Drusus: “No, I don’t. Rome will be a republic again. I promise you that.”

Tiberius: “Then, perhaps I did it all for nothing.”

Tiberius now turns his back to the camera, sinking his head in remorse. The brothers are posed to match the yin-yang of their personalities. We see the face of Drusus, comprehending his brother’s before-unexpressed royal ambition, and the shift of his perpetually positive expression to one of shock.

Drusus: “Is that why you did it? Is that, really? But there are Julia’s sons. They come before you anyway.”

Tiberius says nothing, letting his silence and turned back express his shameful answer, portending the fate in store for Julia’s sons. Drusus comprehends this as well, and acknowledges it grimly.

Drusus: “My poor brother… So ambitious.”

Tiberius: “Our mother makes me so… Oh god, I miss her so… Vipsania… What did they make me do?”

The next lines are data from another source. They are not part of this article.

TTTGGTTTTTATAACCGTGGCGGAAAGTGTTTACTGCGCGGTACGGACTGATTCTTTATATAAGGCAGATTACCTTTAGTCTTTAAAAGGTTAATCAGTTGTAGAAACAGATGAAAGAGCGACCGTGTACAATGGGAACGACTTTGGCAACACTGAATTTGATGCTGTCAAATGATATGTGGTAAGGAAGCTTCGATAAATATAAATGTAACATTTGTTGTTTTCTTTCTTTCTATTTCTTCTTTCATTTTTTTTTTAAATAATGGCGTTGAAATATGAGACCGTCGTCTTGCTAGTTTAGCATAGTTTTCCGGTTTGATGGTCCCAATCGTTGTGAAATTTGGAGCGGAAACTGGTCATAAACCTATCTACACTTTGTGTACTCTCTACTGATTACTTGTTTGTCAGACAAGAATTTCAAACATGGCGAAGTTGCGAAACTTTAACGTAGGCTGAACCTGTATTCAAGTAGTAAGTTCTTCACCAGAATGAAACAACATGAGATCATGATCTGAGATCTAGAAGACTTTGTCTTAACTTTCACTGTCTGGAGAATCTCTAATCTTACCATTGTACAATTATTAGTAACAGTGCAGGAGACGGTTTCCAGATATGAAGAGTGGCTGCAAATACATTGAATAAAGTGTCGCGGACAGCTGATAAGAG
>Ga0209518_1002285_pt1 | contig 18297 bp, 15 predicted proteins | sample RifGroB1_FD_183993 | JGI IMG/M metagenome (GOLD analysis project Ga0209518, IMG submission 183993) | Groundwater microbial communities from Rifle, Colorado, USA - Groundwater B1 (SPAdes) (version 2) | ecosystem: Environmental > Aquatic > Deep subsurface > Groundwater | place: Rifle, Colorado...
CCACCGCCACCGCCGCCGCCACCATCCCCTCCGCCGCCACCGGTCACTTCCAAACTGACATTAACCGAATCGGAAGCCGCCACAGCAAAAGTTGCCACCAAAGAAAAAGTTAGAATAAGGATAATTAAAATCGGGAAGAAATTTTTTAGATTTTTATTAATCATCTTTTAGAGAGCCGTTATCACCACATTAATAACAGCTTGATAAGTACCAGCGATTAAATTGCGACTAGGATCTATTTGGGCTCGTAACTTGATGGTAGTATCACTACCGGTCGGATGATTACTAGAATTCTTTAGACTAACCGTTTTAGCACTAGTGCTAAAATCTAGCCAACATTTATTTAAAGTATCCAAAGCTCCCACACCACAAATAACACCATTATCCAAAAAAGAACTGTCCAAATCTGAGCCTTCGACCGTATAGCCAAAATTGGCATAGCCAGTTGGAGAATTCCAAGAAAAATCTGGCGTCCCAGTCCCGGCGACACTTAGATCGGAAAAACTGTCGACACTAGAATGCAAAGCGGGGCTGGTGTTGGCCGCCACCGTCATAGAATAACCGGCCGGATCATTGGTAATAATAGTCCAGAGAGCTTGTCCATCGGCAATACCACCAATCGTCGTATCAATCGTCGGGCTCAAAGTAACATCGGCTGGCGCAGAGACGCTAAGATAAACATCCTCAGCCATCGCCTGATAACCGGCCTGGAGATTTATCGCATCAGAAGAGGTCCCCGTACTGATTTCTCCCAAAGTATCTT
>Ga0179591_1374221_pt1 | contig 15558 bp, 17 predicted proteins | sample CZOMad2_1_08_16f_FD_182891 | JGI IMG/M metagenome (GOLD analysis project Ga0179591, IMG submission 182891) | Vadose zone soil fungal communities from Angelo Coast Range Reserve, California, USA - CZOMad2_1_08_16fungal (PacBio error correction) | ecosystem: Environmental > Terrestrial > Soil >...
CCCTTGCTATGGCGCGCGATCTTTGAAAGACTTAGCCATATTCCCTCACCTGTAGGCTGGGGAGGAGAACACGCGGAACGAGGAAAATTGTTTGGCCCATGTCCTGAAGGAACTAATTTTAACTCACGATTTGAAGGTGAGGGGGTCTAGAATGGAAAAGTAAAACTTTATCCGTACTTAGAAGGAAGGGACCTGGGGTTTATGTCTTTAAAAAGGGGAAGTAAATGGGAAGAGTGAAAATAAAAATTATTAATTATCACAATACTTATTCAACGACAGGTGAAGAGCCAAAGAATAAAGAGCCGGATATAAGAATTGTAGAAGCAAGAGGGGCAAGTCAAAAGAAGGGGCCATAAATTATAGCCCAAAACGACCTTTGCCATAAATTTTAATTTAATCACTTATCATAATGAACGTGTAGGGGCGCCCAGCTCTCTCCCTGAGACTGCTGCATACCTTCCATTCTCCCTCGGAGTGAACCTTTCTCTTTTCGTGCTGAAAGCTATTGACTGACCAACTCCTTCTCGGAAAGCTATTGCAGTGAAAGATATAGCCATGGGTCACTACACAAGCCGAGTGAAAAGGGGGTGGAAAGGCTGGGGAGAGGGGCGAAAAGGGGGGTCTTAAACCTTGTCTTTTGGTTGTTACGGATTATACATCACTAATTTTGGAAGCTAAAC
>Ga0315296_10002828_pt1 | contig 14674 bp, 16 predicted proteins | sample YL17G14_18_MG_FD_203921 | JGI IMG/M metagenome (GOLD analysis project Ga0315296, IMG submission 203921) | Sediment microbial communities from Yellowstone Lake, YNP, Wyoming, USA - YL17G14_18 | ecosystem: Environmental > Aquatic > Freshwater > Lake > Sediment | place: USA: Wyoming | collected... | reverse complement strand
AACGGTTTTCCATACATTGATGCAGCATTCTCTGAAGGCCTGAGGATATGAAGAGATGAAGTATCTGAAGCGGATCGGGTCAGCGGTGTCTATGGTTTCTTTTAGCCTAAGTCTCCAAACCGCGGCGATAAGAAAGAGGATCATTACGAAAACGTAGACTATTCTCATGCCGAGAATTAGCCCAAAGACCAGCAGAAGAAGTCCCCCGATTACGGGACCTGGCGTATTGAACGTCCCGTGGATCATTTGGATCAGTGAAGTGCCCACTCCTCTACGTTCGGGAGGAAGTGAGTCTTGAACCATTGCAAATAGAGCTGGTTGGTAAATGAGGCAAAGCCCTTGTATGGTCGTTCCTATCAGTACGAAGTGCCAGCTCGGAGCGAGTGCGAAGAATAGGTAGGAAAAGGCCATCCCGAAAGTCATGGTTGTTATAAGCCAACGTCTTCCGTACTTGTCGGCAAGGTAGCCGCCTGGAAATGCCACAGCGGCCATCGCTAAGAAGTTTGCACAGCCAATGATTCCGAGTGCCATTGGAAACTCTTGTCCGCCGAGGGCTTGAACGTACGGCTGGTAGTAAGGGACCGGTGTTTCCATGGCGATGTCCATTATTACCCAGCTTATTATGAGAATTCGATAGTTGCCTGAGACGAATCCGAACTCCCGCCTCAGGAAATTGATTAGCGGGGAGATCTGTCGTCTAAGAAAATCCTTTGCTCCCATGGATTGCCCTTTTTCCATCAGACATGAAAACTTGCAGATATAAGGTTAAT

Tiberius sobs, and Drusus comforts him. Tiberius then expresses his worry of Drusus dying by violence or sickness — thus, losing his last “lifeline into the light.” And though they make a mutual pledge to protect one another, neither brother is safe from Livia — whom Drusus angers with his closeness to Augustus, and his suggestions of a return to a Roman republic:

Livia: “Leave him alone. Don’t encourage him to step down from office.”

Drusus: “Now mother, do you really want us to drift into a hereditary monarchy? Become sinks of corruption like the eastern potentates?”

Livia: “Rome will never be a republic again.”

Phillips delivers this last line with a very-rare vulnerable honesty — another example of the knack Drusus has for drawing out the true feelings of two Julio-Claudians who guard their true intentions the closest. Drusus immediately senses the pointlessness of trying to argue with (though not the murderous decision he has triggered within) his mother.